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RAPD Marker Diversity among Creeping Bentgrass Clones


This article in CS

  1. Vol. 43 No. 2, p. 688-693
    Received: Nov 26, 2001

    * Corresponding author(s): mdcasler@facstaff.wisc.edu
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  1. Michael D. Casler *a,
  2. Yolibeth Rangelb,
  3. John C. Stierc and
  4. Geunhwa Jungb
  1. a Dep. of Agronomy, University of Wisconsin-Madison, Madison, WI 53706-1597
    b Dep. of Plant Pathology, University of Wisconsin-Madison, Madison, WI 53706
    c Dep. of Horticulture, University of Wisconsin-Madison, Madison, WI 53706


Creeping bentgrass (Agrostis stolonifera L.) is currently one of the most desirable grasses for golf courses in temperate regions. Old golf courses often have populations of creeping bentgrass clones that have persisted for many years, possibly surviving since the original construction. Over time, environmental stresses and diseases may cause shifts in the genetic composition of bentgrass populations as natural selection occurs. The objective of this study was to conduct a survey of RAPD (random amplified polymorphic DNA) marker diversity within a population of 110 creeping bentgrass clones. The clones were collected from putting greens or fairways of 17 golf courses that were at least 75 yr old. Thirteen RAPD primers resulted in 99 polymorphic bands. Two multidimensional scales varied among golf courses for fairway-collected clones. Much of this variation was attributed to presettlement historic vegetation (northern coniferous, hardwood–prairie, or transition). The most unique population of creeping bentgrass clones was collected on the visually unique fairways at the Marshfield Country Club, containing the greatest diversity of perennial grass species. Clones collected from putting greens were not differentiated by golf courses, suggesting that the putting green environment was sufficiently homogeneous across golf courses that its impact on natural selection was largely uniform.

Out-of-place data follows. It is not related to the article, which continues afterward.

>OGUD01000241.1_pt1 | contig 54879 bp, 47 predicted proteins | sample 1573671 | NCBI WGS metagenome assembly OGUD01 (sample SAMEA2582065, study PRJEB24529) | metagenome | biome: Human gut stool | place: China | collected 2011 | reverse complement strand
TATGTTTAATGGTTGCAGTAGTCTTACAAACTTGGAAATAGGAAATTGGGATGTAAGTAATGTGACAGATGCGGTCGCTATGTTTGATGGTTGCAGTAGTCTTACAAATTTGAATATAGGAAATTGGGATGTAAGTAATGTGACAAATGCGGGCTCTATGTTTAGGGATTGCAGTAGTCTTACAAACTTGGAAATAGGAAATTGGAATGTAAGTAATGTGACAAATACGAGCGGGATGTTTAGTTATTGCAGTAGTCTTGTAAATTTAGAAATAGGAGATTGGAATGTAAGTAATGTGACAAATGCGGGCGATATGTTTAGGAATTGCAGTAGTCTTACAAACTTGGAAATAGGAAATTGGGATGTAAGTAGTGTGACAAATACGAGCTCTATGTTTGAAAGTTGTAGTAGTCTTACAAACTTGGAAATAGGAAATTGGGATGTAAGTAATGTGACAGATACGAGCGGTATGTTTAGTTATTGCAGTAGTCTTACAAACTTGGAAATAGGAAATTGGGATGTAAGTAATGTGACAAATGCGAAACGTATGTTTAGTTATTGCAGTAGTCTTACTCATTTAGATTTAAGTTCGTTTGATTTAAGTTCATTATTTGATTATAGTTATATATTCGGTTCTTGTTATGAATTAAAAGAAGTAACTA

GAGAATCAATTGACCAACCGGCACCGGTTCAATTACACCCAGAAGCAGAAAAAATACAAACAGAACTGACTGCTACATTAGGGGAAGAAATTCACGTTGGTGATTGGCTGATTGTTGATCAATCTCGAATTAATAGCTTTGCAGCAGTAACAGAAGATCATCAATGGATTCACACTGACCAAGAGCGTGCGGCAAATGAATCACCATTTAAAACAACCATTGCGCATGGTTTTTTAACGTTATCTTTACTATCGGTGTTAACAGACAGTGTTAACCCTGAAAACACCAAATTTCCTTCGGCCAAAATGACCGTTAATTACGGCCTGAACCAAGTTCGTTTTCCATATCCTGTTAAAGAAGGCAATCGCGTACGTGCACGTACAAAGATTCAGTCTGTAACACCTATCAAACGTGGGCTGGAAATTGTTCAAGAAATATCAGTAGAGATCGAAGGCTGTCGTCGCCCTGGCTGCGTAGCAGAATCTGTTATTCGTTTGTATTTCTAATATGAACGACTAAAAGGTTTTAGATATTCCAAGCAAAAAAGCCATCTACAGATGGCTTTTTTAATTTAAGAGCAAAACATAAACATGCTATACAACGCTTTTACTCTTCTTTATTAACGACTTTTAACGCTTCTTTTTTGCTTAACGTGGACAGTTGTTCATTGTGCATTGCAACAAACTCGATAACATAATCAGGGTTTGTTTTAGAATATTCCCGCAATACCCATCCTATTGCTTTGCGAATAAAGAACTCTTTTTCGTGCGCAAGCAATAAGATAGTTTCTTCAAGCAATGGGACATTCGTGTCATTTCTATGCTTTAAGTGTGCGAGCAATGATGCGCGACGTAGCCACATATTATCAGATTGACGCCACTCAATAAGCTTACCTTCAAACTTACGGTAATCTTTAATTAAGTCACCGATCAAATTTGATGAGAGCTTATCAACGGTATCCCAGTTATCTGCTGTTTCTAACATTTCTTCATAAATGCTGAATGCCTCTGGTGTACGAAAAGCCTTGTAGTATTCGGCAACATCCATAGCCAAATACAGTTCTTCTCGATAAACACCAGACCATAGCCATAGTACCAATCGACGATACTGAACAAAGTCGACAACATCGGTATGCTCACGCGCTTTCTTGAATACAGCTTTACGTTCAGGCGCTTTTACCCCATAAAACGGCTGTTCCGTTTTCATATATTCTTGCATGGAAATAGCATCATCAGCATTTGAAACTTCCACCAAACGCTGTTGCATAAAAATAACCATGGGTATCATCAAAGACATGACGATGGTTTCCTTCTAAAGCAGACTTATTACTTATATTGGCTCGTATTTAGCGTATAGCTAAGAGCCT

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Copyright © 2003. Crop Science Society of AmericaPublished in Crop Sci.43:688–693.